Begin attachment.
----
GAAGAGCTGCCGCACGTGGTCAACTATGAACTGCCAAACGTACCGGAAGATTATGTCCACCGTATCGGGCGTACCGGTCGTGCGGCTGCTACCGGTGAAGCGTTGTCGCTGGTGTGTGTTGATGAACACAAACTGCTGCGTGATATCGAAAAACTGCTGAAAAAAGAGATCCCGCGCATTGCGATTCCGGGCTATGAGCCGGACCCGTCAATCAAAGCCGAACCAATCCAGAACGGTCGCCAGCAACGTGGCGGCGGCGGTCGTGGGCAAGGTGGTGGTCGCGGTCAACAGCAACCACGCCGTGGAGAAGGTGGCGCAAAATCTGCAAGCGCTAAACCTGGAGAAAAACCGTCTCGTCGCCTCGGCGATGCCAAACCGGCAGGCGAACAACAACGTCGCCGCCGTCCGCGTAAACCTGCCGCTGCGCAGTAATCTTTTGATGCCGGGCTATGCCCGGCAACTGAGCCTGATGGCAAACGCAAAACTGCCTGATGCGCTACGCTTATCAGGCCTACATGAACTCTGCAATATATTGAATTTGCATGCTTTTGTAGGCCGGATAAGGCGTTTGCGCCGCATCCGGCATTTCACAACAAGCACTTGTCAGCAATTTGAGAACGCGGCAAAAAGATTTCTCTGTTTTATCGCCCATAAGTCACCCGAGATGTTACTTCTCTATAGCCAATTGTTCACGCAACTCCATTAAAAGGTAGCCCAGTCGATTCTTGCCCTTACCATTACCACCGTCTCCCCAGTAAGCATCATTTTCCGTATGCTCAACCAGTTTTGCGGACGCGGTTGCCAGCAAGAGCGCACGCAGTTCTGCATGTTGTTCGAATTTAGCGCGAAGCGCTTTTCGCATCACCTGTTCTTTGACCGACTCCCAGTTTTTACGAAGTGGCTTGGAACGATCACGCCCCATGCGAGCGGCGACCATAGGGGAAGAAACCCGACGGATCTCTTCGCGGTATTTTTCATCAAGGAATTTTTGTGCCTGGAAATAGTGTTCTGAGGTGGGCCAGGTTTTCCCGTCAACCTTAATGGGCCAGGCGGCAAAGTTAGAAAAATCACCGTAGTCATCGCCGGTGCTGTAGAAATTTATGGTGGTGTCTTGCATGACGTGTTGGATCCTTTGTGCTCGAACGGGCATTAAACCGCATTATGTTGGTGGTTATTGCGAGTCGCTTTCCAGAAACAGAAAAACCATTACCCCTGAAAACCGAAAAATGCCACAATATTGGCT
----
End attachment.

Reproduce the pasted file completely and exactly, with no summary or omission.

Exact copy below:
GAAGAGCTGCCGCACGTGGTCAACTATGAACTGCCAAACGTACCGGAAGATTATGTCCACCGTATCGGGCGTACCGGTCGTGCGGCTGCTACCGGTGAAGCGTTGTCGCTGGTGTGTGTTGATGAACACAAACTGCTGCGTGATATCGAAAAACTGCTGAAAAAAGAGATCCCGCGCATTGCGATTCCGGGCTATGAGCCGGACCCGTCAATCAAAGCCGAACCAATCCAGAACGGTCGCCAGCAACGTGGCGGCGGCGGTCGTGGGCAAGGTGGTGGTCGCGGTCAACAGCAACCACGCCGTGGAGAAGGTGGCGCAAAATCTGCAAGCGCTAAACCTGGAGAAAAACCGTCTCGTCGCCTCGGCGATGCCAAACCGGCAGGCGAACAACAACGTCGCCGCCGTCCGCGTAAACCTGCCGCTGCGCAGTAATCTTTTGATGCCGGGCTATGCCCGGCAACTGAGCCTGATGGCAAACGCAAAACTGCCTGATGCGCTACGCTTATCAGGCCTACATGAACTCTGCAATATATTGAATTTGCATGCTTTTGTAGGCCGGATAAGGCGTTTGCGCCGCATCCGGCATTTCACAACAAGCACTTGTCAGCAATTTGAGAACGCGGCAAAAAGATTTCTCTGTTTTATCGCCCATAAGTCACCCGAGATGTTACTTCTCTATAGCCAATTGTTCACGCAACTCCATTAAAAGGTAGCCCAGTCGATTCTTGCCCTTACCATTACCACCGTCTCCCCAGTAAGCATCATTTTCCGTATGCTCAACCAGTTTTGCGGACGCGGTTGCCAGCAAGAGCGCACGCAGTTCTGCATGTTGTTCGAATTTAGCGCGAAGCGCTTTTCGCATCACCTGTTCTTTGACCGACTCCCAGTTTTTACGAAGTGGCTTGGAACGATCACGCCCCATGCGAGCGGCGACCATAGGGGAAGAAACCCGACGGATCTCTTCGCGGTATTTTTCATCAAGGAATTTTTGTGCCTGGAAATAGTGTTCTGAGGTGGGCCAGGTTTTCCCGTCAACCTTAATGGGCCAGGCGGCAAAGTTAGAAAAATCACCGTAGTCATCGCCGGTGCTGTAGAAATTTATGGTGGTGTCTTGCATGACGTGTTGGATCCTTTGTGCTCGAACGGGCATTAAACCGCATTATGTTGGTGGTTATTGCGAGTCGCTTTCCAGAAACAGAAAAACCATTACCCCTGAAAACCGAAAAATGCCACAATATTGGCT